Cells along the brain's cavities are equipped with tiny hair-like protrusions called cilia but relative to their importance, we know little about them. Unless they are not doing their job. People with ciliary defects can develop neurological conditions like hydrocephalus and scoliosis.

New research in Current Biology shows that cilia are essential for the brain to develop normally and gives us more insight into how cilia work and why they are so important to our brains.

The human brain has four fluid-filled cavities called ventricles, all of which are interconnected. The ventricles are filled with cerebrospinal fluid, which is also produced here. The cerebrospinal fluid is in constant motion, but the movement varies depending on what we are doing.

The cerebrospinal fluid is believed to supply nutrients to the brain, removing waste products, and also contributes to transmitting molecular signals across the brain. 

Credit: Kavli Institute for Systems Neuroscience, Yaksi Group

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Zebrafish larvae are a good substitute model for humans in this type of research. They are vertebrates just like humans, and may tell us something about how the human brain develops and works because they are transparent during their larval stage. This means that it is possible to investigate the brain development and functioning of zebrafish in detail, without any intervention and without causing them any pain.

It is even possible to investigate each individual cell and cilia. The researchers found that groups of cells with cilia are organized in different zones of the ventricles, which together create a stable, directional flow of the fluid. Heartbeat pulsations and body movements also affect the circulation of cerebrospinal fluid, but the movements of the cilia appear to provide a stable fluid flow within individual ventricles.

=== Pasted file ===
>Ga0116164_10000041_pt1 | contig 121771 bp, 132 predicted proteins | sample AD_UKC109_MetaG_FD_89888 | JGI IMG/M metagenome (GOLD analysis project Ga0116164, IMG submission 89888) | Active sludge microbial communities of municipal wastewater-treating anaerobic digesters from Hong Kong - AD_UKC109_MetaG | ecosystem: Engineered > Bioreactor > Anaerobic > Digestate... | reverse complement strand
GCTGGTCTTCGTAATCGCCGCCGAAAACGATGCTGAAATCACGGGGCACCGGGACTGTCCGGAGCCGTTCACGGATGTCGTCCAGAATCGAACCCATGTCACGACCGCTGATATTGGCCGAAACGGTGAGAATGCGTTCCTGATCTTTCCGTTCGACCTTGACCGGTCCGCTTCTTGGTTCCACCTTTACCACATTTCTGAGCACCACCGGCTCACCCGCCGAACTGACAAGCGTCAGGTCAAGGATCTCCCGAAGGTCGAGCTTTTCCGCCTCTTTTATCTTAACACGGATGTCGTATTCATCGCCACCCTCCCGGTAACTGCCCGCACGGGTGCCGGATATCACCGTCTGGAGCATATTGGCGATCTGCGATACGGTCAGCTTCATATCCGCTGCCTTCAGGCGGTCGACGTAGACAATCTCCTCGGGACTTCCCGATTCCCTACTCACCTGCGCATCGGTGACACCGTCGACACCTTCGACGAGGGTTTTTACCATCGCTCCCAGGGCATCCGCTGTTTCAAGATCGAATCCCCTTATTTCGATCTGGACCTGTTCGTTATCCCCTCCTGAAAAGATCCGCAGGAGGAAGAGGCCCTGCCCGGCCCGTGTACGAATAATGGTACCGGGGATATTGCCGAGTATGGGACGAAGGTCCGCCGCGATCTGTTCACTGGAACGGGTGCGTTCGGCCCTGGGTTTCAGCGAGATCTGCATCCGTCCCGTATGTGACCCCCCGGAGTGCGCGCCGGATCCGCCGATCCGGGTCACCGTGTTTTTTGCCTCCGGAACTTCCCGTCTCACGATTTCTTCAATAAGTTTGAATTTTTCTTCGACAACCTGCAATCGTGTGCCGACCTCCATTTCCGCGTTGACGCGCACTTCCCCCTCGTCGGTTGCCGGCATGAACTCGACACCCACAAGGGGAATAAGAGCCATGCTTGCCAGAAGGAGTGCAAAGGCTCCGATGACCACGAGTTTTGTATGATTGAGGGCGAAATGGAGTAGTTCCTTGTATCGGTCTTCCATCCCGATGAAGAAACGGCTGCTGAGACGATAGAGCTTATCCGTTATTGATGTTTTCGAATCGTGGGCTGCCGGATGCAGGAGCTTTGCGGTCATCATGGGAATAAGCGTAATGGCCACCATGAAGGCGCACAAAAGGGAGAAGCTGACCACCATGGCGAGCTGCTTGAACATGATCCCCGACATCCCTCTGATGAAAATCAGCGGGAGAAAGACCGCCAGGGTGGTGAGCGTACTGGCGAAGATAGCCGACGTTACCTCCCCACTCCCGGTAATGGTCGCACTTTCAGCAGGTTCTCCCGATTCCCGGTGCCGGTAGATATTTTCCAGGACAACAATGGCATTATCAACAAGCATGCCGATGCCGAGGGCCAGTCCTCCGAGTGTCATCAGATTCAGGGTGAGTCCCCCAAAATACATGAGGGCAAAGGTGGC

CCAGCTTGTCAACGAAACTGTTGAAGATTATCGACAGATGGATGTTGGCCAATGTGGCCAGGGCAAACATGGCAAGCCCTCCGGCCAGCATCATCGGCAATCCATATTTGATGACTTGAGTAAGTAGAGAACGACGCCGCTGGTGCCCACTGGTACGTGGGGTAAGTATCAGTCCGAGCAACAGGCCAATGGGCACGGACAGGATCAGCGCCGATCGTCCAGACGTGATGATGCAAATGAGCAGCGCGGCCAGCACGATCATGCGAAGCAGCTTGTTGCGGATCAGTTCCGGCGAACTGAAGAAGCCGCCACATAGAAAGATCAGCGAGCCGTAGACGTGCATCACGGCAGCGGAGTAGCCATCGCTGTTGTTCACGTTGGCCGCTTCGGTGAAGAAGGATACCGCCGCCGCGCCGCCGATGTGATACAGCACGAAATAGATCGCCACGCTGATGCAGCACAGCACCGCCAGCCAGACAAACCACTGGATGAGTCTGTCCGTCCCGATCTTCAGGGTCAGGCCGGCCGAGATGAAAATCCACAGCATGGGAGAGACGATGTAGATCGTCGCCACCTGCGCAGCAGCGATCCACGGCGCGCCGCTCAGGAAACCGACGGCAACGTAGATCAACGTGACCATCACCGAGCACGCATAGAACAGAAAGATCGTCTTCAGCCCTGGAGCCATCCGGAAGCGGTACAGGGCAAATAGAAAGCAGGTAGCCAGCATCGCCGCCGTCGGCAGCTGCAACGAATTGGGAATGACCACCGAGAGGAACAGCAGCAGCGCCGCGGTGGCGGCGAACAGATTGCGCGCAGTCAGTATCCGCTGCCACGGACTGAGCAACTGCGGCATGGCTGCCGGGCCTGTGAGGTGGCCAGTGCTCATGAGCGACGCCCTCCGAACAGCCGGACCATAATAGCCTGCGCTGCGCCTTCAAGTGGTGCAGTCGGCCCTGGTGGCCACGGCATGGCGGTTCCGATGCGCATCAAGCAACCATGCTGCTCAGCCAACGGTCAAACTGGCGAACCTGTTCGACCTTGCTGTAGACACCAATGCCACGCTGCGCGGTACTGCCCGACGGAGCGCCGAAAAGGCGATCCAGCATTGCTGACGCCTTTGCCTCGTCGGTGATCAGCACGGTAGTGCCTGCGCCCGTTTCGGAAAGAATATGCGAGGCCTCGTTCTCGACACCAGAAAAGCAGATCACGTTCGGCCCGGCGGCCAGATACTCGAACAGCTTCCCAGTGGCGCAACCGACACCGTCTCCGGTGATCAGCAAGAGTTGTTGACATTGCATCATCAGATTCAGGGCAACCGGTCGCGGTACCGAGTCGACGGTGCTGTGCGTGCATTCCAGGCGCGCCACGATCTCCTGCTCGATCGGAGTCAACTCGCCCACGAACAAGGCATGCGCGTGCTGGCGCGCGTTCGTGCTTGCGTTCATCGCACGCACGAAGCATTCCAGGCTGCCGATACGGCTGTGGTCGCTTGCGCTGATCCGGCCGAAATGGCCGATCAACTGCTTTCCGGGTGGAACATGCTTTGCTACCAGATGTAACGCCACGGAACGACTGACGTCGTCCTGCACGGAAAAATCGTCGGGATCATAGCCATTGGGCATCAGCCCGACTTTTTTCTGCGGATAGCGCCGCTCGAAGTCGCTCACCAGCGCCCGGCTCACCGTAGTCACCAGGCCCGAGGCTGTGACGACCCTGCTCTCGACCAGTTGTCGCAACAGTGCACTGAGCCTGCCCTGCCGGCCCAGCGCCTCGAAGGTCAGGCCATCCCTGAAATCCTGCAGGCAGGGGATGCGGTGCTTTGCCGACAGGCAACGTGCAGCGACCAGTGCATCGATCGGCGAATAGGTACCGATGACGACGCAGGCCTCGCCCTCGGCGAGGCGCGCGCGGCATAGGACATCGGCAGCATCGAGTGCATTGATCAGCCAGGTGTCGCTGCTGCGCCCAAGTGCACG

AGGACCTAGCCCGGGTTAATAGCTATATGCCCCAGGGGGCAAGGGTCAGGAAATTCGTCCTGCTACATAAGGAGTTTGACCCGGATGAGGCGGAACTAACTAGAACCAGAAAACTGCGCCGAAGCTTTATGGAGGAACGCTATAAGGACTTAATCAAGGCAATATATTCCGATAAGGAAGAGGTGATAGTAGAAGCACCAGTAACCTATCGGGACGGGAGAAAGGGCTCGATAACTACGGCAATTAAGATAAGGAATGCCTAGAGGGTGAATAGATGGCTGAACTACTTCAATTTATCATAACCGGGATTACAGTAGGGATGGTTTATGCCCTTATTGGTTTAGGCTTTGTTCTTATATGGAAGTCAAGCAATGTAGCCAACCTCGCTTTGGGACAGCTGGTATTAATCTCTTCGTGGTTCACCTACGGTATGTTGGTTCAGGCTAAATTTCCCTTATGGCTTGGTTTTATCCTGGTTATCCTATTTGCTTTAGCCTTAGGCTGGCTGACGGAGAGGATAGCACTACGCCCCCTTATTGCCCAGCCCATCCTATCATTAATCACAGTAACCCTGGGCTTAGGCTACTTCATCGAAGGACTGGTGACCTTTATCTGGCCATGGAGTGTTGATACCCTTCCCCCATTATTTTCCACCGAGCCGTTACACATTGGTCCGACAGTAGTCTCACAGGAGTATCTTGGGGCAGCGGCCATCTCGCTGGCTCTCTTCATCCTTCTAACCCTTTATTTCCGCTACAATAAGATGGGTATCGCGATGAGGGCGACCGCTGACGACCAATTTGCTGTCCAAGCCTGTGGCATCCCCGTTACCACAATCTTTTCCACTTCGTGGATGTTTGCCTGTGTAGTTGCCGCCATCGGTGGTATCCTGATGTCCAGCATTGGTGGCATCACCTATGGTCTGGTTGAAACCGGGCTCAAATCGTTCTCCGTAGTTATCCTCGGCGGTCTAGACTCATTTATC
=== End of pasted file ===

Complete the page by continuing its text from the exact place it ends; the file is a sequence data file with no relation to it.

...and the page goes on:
Cilia fall into one of two main groups, motile or non-motile, also called primary cilia. The groups examined motile cilia.

This flow is local, so it is largely limited to each of the ventricles. But at the same time it seems that the compartmentalized flow is necessary to keep the ducts between the different cavities open. When the cilia's motion stops, the ducts close. The fluid flow in each ventricle and the exchange of fluid between the different ventricles depend on whether we are at rest or moving.

Unlike most other cilia in the human body that contribute to the transfer of fluids - such as the brush-like respiratory cilia that protect the lung - the Kavli researchers found that the cilia along the brain ventricles of the developing zebrafish brain have a propeller-like motion, much like the tail of sperm.

The cilia may also indirectly contribute to keeping the brain young and healthy.

New nerve cells are born near the wall of the fluid-filled brain ventricles. From here, they migrate to different areas of the brain.

The differentiation of these new born cells was suggested to be influenced by nutrients and molecular signals that are distributed by the flow of the cerebrospinal fluid near the ventricular walls.

In zebrafish, the birth of new neurons, also called neurogenesis, happens not only in the developing brain, but also in adult fish. Recent studies revealed that this kind of adult neurogenesis also happens in humans.

Studying the dynamic movements of fluids is extremely complicated and requires a multidisciplinary approach. Mathematicians, engineers and physicists are among those who can help understand how cilia movement occurs and generates flow.